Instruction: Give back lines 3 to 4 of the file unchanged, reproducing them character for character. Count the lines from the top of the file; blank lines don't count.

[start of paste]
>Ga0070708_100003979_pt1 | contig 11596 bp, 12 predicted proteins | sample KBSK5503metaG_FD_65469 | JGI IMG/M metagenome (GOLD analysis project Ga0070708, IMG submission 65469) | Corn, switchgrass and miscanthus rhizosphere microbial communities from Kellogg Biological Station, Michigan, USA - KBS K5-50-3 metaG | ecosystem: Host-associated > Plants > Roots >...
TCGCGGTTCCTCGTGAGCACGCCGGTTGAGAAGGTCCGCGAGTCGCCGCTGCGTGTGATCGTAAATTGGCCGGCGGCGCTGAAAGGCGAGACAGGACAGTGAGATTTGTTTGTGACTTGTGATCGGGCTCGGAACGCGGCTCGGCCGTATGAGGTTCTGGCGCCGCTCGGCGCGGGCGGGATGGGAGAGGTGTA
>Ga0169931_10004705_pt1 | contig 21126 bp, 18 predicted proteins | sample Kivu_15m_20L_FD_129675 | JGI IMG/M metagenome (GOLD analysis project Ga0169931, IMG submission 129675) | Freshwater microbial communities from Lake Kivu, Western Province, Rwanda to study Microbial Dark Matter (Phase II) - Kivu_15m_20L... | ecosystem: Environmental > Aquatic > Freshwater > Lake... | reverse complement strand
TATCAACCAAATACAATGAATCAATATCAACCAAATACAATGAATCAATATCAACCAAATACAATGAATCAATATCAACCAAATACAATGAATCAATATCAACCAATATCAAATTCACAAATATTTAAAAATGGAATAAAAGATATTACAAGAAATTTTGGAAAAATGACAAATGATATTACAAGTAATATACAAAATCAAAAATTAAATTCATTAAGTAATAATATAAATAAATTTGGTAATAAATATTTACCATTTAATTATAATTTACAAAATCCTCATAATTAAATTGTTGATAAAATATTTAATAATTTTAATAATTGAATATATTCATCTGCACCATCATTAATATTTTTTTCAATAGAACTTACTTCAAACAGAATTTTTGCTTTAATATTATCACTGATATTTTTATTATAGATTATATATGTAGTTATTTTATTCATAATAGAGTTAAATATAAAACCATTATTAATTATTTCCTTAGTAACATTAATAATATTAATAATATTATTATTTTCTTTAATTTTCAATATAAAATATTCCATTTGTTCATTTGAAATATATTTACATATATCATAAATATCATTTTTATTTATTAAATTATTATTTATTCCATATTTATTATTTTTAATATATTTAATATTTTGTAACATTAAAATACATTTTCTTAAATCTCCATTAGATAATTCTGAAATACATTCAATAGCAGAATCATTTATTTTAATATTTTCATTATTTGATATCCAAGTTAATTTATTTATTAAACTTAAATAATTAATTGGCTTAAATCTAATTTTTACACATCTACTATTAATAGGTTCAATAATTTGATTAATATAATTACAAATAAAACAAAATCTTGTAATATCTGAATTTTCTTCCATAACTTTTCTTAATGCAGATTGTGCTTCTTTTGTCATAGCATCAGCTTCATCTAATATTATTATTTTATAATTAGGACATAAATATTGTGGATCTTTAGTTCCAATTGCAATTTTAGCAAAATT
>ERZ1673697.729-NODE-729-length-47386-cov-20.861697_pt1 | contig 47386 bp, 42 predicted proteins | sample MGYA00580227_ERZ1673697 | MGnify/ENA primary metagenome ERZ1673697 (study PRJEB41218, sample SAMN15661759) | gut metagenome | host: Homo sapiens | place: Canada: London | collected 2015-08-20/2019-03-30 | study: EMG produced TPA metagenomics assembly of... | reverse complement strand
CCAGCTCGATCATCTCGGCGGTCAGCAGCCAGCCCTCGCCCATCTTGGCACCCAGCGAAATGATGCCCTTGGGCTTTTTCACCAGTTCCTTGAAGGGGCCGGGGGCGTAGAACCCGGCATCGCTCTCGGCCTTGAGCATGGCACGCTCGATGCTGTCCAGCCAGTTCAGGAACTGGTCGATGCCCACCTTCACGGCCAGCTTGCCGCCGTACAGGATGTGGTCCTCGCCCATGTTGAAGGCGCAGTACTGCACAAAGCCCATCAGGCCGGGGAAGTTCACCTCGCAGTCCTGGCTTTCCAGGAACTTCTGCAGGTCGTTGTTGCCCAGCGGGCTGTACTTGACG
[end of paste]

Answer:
>Ga0169931_10004705_pt1 | contig 21126 bp, 18 predicted proteins | sample Kivu_15m_20L_FD_129675 | JGI IMG/M metagenome (GOLD analysis project Ga0169931, IMG submission 129675) | Freshwater microbial communities from Lake Kivu, Western Province, Rwanda to study Microbial Dark Matter (Phase II) - Kivu_15m_20L... | ecosystem: Environmental > Aquatic > Freshwater > Lake... | reverse complement strand
TATCAACCAAATACAATGAATCAATATCAACCAAATACAATGAATCAATATCAACCAAATACAATGAATCAATATCAACCAAATACAATGAATCAATATCAACCAATATCAAATTCACAAATATTTAAAAATGGAATAAAAGATATTACAAGAAATTTTGGAAAAATGACAAATGATATTACAAGTAATATACAAAATCAAAAATTAAATTCATTAAGTAATAATATAAATAAATTTGGTAATAAATATTTACCATTTAATTATAATTTACAAAATCCTCATAATTAAATTGTTGATAAAATATTTAATAATTTTAATAATTGAATATATTCATCTGCACCATCATTAATATTTTTTTCAATAGAACTTACTTCAAACAGAATTTTTGCTTTAATATTATCACTGATATTTTTATTATAGATTATATATGTAGTTATTTTATTCATAATAGAGTTAAATATAAAACCATTATTAATTATTTCCTTAGTAACATTAATAATATTAATAATATTATTATTTTCTTTAATTTTCAATATAAAATATTCCATTTGTTCATTTGAAATATATTTACATATATCATAAATATCATTTTTATTTATTAAATTATTATTTATTCCATATTTATTATTTTTAATATATTTAATATTTTGTAACATTAAAATACATTTTCTTAAATCTCCATTAGATAATTCTGAAATACATTCAATAGCAGAATCATTTATTTTAATATTTTCATTATTTGATATCCAAGTTAATTTATTTATTAAACTTAAATAATTAATTGGCTTAAATCTAATTTTTACACATCTACTATTAATAGGTTCAATAATTTGATTAATATAATTACAAATAAAACAAAATCTTGTAATATCTGAATTTTCTTCCATAACTTTTCTTAATGCAGATTGTGCTTCTTTTGTCATAGCATCAGCTTCATCTAATATTATTATTTTATAATTAGGACATAAATATTGTGGATCTTTAGTTCCAATTGCAATTTTAGCAAAATT